Just a month later, accounts for people including Dean Baker, the senior economist at the Center for Economic and Policy Research, and Andrew Lawrence, deputy director of rapid response at the left-wing watchdog Media Matters, were temporarily suspended. Both men have been critical of Musk. Also that month, the accounts for several high-profile journalists including Keith Olbermann, Aaron Rupar, Ryan Mac, and Drew Harwell were temporarily suspended.

Dell Cameron, a reporter for Wired, was banned in April last year for reporting on the hacker who targeted far-right commentator Matt Walsh.

Ironically, if X wants to ban an account that violates platform rules, the company need look no further than its owner. Musk’s personal account is a major source of hate speech and disinformation. In addition to aggressively antisemitic posts, Musk also regularly lets Nazis back on X, shares transphobic content, and spreads conspiracy theories.

This article has been updated.

Roger Stone Plotted Assassinating Democrats, Bombshell Report Says

New audio obtained by Mediaite finds the former Trump adviser wanted to kill top Democratic officials.

Roger Stone
Joe Raedle/Getty Images

Explosive new audio of Roger Stone reveals the longtime Trump ally was trying to plot the assassinations of two outspoken Democratic congressmen.

A few weeks before the 2020 election, Stone told a member of his security detail that he wanted either Representative Eric Swalwell or Representative Jerry Nadler (or both) killed, according to audio obtained by Mediaite. At the time, Nadler had just announced that the House Judiciary Committee, on which he and Swalwell serve, would investigate Trump’s decision to commute Stone’s sentence for federal crimes.

“It’s time to do it,” Stone told Sal Greco, then a member of the NYPD who was working as Stone’s security. “Let’s go find Swalwell. It’s time to do it. Then we’ll see how brave the rest of them are. It’s time to do it. It’s either Nadler or Swalwell has to die before the election. They need to get the message. Let’s go find Swalwell and get this over with. I’m just not putting up with this shit anymore.”

A source familiar with the conversation, speaking anonymously, told Mediaite they believed Stone was serious. “Stone had been at war with Nadler and Swalwell for years. He just hates them,” the source said. “He just wanted to get Trump back into office so these things would stop.”

Stone, a notorious conservative political operative, has long been a loyal Trump adviser and ally. Video footage released in August revealed that Stone began strategizing to overturn the 2020 election at least as early as November 5—two days before the vote had been called.

And Stone has been rewarded over the years for his loyalty. Stone was convicted in July 2019 in relation to special counsel Robert Mueller’s Russia probe. Stone was found guilty of lying to Congress, witness tampering, and obstruction of a proceeding.

Prosecutors wanted Stone to be sentenced to nine years in prison, but Trump’s Justice Department reportedly intervened to give him a shorter sentence. Then, just days before Stone was due to go to jail, Trump commuted his sentence entirely. Nadler announced the House Judiciary investigation into the commutation just a few days later.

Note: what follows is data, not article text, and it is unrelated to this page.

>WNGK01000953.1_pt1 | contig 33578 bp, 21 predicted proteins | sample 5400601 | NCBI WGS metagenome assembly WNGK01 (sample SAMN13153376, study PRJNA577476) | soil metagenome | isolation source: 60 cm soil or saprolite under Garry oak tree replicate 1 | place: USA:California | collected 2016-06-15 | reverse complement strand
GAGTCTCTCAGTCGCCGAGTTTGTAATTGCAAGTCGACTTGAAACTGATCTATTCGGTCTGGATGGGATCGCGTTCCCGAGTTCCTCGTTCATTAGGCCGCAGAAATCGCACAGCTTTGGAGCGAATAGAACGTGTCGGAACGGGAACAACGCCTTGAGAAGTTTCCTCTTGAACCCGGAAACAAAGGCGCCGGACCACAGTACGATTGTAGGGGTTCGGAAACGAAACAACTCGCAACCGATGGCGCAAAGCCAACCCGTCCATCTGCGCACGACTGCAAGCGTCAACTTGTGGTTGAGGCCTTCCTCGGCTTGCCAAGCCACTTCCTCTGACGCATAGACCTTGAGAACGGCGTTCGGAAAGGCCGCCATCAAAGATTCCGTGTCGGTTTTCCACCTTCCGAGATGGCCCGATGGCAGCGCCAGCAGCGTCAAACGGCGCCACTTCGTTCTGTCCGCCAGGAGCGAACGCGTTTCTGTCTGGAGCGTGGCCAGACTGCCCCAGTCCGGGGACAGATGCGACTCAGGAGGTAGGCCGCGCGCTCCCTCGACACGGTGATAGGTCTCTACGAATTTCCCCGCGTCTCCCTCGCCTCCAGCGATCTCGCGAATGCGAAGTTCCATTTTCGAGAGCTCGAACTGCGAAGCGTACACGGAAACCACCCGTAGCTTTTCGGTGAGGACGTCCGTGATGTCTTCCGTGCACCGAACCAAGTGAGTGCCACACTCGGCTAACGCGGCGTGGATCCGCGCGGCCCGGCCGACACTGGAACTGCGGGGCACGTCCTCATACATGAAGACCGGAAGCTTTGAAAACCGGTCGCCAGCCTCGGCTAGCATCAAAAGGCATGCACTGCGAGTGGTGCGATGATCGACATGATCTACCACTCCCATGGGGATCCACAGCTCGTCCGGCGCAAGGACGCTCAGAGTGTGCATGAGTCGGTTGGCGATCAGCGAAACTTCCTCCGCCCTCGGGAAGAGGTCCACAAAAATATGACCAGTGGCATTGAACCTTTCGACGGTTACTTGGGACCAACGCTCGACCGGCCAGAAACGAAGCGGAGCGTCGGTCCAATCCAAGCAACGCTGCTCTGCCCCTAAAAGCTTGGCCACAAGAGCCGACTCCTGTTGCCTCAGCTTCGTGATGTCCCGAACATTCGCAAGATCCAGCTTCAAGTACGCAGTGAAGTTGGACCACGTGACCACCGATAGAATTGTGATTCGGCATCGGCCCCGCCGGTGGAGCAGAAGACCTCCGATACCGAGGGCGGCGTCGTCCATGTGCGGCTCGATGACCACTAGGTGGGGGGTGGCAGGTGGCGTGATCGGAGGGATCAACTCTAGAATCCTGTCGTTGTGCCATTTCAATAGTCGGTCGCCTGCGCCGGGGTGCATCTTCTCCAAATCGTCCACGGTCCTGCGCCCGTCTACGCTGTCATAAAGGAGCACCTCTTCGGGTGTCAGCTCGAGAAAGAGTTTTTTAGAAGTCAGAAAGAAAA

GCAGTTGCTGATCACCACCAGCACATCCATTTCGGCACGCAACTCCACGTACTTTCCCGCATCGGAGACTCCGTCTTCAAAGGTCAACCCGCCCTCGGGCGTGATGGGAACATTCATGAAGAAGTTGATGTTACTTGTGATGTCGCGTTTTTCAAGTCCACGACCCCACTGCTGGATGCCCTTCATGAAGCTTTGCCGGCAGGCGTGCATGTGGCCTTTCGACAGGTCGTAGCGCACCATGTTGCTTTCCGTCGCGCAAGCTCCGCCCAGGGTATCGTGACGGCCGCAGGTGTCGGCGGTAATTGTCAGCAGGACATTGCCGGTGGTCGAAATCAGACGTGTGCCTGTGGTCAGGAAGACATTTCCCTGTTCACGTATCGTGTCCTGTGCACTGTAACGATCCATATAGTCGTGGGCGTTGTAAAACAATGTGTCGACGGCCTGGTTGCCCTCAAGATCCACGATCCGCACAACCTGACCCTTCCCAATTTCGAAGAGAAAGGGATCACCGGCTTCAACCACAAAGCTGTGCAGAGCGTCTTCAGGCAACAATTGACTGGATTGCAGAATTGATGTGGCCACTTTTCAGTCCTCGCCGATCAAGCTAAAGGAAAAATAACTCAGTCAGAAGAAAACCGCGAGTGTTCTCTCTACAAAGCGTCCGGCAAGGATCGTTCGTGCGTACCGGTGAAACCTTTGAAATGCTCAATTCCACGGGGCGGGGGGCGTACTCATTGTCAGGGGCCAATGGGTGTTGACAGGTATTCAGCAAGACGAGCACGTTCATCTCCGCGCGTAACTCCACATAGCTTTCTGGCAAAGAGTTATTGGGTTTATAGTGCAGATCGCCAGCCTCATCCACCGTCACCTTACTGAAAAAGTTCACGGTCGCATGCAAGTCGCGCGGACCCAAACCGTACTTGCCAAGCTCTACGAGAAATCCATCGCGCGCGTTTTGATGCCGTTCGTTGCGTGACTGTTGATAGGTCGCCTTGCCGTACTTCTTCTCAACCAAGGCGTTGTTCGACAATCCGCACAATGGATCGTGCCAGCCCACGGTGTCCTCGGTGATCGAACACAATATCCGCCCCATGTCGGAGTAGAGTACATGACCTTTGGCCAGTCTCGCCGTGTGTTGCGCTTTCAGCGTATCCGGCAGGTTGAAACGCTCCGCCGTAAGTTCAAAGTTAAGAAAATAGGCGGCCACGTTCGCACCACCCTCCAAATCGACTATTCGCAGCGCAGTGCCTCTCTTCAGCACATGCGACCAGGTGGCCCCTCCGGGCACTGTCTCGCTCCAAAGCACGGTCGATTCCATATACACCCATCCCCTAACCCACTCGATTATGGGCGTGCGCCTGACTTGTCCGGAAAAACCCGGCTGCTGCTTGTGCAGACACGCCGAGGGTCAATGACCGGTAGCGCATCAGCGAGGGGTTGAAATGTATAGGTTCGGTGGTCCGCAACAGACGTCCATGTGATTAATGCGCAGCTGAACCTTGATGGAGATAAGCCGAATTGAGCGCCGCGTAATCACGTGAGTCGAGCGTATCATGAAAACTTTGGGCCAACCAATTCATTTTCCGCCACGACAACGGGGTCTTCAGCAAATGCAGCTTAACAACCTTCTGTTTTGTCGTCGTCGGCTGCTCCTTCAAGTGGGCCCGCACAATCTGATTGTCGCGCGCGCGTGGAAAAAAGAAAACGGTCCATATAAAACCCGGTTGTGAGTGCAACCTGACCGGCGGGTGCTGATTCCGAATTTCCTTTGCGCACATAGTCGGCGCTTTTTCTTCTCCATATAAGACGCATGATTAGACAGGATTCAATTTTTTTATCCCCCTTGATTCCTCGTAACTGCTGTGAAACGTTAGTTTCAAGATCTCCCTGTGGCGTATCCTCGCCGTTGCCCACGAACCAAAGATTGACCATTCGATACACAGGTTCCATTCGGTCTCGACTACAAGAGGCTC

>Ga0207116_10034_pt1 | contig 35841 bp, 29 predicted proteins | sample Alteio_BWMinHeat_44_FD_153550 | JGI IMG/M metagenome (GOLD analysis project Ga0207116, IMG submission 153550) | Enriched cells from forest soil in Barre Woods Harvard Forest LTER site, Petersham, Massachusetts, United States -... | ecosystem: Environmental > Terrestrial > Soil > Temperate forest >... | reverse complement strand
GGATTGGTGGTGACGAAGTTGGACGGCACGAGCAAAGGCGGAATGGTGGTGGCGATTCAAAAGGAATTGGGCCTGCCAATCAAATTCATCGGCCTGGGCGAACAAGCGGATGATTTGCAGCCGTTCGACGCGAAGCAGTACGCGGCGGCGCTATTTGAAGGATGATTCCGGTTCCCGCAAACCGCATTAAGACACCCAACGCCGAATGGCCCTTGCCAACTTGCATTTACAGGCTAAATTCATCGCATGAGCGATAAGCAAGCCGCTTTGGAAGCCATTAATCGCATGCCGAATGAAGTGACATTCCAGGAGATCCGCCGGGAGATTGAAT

Four of the prosecutors abruptly quit the case following the Justice Department’s intervention. At least one, Aaron Zelinsky, acknowledged he had left in protest. A separate audio recording revealed Stone wanted retribution against Zelinsky, as well.

“He needs to be punished,” Stone told Greco, who has not worked with the NYPD since August 2022. “You have to abduct him and punish him.”

Stone denied making the comments about Zelinsky, Swalwell, or Nadler and said the audio had been made with artificial intelligence.

Watch: GOP Official Panics When Asked for Reason to Remove Biden From Ballot

Missouri Secretary of State Jay Ashcroft is threatening to remove Joe Biden from the ballot—but please don’t ask him why.

Tom Williams/CQ Roll Call

Missouri Secretary of State Jay Ashcroft completely melted down on Monday when he tried to explain why it would be justified to kick Joe Biden off his state’s primary ballot.

The U.S. Supreme Court announced last week that it would decide whether Donald Trump should appear on state ballots. The former president has already been kicked off the ballot in Maine and Colorado. Ashcroft responded by threatening to remove Biden from the Missouri ballot if the Supreme Court doesn’t overturn the other states’ decisions.

When CNN anchor Boris Sanchez asked Ashcroft what justification he would have for such a move, Ashcroft faltered.

“There have been allegations that he’s engaged in insurrection,” Ashcroft said of Biden.

When Sanchez pressed him to give more details, Ashcroft said he had “seen allegations from the lieutenant governor of Texas,” but then suddenly seemed incapable of stringing a sentence together.

Earlier in the interview, Sanchez asked why Ashcroft felt he had the authority to remove Biden from the ballot. The Missouri state Constitution says that the secretary of state cannot unilaterally disqualify a candidate and would need to challenge a candidate’s eligibility in court. Ashcroft accused Sanchez of lying.

Ashcroft’s main argument seems to be that Trump shouldn’t be disqualified from a state ballot because he has not yet been convicted of insurrection, only accused of it. Ashcroft also said that states should not be able to disqualify candidates from the ballot, failing to see the irony of his threat to do just that to Biden.